We go home. It is disturbingly wrong, this feeling. I lie down.  I know how to relax but this irregular, physical, fearfulness envelops me. It takes too long to subside.

Monday:

“We won’t be long, just going for a few tests,” leaving our teenage children at home at the end of the workday.

I am connected to a monitor in a cardiologist’s office. Within minutes he asks me: “Has anyone ever mentioned…electrical block in your heart?” or words to that effect. Instantly, I feel very small and weak. I feel my husband’s look. I quietly say “No.”

I receive news I never want to hear. Admission to hospital is immediate.

“No,” I say in a voice of distress.

‘NO!!’ I hear in my head. ‘NO my children are at home alone– close family are scattered worldwide.’

A wheel chair awaits us. The movie has now begun; I am a character and audience all in one.

“Things like this don’t happen to Tracy,” my sister says later.

The Intensive Care Unit becomes a hotel suite in my mind, ‘I need this, I have been so tired lately’. The signs on the walls, a blur of Greek and English, are clues but we don’t see them, my husband and I.

The needles and IV’s no longer contain fear. I need to sleep, awakened often by alarms.  The heart rate monitor shows numbers that seem very low. I won’t look. I decide to trust.

Tuesday:

A whirlwind trip begins through the streets, roundabouts and highways of my life for 7 years. I lay with the gentle flow of oxygen caressing my nostrils.

‘What’s that noise, Tracy?” my husband asks from a distance, checking in from work, the school run and hospital visit complete. The ambulance siren answers.

My Swedish friend prays, I know… ‘Be still and know that I am God’ sings in my mind, the soundtrack of my new journey. I see streams of cars halted as we race to Nicosia, the capital. I will not leave until I receive my new normal.

Wednesday:

“Are you ready?” they asked, as they wheel me off.

‘NO’ I shout in my head and think, ‘You should be nice, Tracy.’ I stare at my husband and the medics looking back at me. I nod. A pacemaker implant is the lifesaver, they agree. Nice is not true anymore.

Life has taken a tectonic shift. Wires are placed, through a tiny hole in my wrist, into my heart. I doze in and out of this movie that has now become a reality…

The little titanium object is meticulously placed in a pocket above my breast by a cardiologist who stitches the neatest of lines. Needles and thread no longer have the same meaning for the textile artist lying there. My tools of art become the tools to save my life.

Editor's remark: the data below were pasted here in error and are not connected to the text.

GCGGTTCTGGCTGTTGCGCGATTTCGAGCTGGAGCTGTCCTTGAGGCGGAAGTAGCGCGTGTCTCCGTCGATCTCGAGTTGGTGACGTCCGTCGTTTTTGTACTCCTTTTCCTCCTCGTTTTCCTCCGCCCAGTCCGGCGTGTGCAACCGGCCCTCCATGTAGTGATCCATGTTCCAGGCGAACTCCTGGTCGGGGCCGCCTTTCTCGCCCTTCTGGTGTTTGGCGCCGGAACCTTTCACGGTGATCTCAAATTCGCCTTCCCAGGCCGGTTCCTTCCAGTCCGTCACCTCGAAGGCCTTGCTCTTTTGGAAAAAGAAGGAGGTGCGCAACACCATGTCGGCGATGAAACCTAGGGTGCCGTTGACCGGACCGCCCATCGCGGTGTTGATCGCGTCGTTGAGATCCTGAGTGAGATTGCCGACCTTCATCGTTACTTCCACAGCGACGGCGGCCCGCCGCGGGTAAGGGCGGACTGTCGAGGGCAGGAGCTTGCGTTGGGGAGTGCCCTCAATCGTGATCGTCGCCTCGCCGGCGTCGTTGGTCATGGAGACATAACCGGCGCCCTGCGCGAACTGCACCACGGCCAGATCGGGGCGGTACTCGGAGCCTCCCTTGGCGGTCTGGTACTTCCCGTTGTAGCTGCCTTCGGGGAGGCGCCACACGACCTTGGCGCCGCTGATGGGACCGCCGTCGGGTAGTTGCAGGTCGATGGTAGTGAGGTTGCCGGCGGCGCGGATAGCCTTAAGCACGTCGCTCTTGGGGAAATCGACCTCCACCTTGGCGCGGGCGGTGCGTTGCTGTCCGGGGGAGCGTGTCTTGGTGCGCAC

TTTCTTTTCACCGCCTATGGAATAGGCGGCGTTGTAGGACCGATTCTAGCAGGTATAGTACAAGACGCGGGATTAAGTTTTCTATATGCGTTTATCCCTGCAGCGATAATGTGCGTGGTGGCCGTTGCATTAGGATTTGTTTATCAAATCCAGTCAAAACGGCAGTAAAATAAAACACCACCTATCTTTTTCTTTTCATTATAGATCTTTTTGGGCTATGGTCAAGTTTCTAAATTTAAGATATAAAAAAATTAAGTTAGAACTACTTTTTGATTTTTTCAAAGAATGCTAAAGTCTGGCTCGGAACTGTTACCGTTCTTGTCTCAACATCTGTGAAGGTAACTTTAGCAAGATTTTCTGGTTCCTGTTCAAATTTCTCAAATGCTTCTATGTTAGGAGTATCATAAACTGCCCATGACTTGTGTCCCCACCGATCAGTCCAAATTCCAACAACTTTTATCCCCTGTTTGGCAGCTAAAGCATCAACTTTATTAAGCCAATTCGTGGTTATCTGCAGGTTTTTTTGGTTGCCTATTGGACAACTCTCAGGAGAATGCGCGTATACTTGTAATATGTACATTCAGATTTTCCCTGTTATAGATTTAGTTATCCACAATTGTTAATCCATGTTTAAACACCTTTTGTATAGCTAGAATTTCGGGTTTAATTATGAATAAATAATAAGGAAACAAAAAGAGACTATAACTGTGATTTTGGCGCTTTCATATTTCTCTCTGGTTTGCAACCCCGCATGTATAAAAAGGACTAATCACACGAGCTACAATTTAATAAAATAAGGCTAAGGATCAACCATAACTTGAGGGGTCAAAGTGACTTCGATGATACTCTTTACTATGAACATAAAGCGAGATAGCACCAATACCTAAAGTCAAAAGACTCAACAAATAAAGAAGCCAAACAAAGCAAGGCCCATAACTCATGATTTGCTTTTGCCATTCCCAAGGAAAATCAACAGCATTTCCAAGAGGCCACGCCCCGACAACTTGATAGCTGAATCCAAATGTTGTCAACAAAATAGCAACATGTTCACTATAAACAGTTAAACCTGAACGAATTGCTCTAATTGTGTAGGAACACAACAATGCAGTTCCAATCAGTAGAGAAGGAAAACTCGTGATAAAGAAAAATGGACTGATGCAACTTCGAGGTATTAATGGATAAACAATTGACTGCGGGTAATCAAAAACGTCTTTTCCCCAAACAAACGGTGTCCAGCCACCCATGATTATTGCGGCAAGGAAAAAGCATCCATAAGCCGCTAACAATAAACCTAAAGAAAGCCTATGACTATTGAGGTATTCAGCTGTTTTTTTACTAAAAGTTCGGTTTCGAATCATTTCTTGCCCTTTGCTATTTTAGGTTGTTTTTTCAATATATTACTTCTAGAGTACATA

It is finished.

“Hallelujah,” I say out loud to my cardiologist, the stranger who now joins the great men in my life. Hallelujah to the new life I will soon discover.

4 months later we built my “Shed with the Chandelier.”

 

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Breaking Point: #14

Today’s Breaking Point story is one of scope, perspective, reason, seasoned emotions, personal empowerment, grace.  I hope it helps people see that what hurts now…can free you.

First, here is a lovely poem from a reader that really spoke to me.  I love that she boxes up her memories rather than trying to erase them.  No one can steal our memories.  Or our joy.  yrs. Laura

Submitted by:  Renee Garner Williamson.

There was a promise made.  A vow taken.
And with a couple of words.  Broken.
I box up the memories.
And walk the halls of where daughters became women.
I close the door on a life of laughter.
And journey to a place where the waves whisper peace.
But in my heart there will always be him.

Submitted by: Stacia Duvall, who blogs here.

“Cashmere or Lace?”

What does one wear when she is off to meet the woman who wrecked her marriage?

Don’t get me wrong.  I am hardly fashion-conscious.  But when I think about being face-to-face with her for the first time, I am stymied.

We will meet at my grandson’s baptism.  She will be with him.  I will be with mine.  We will be cordial and we will be relieved to get it over with.

I will remember meeting her once in my husband’s office.  She was the technician behind the ultrasound machine when I was called back for a second look after a questionable mammogram.   I was vulnerable.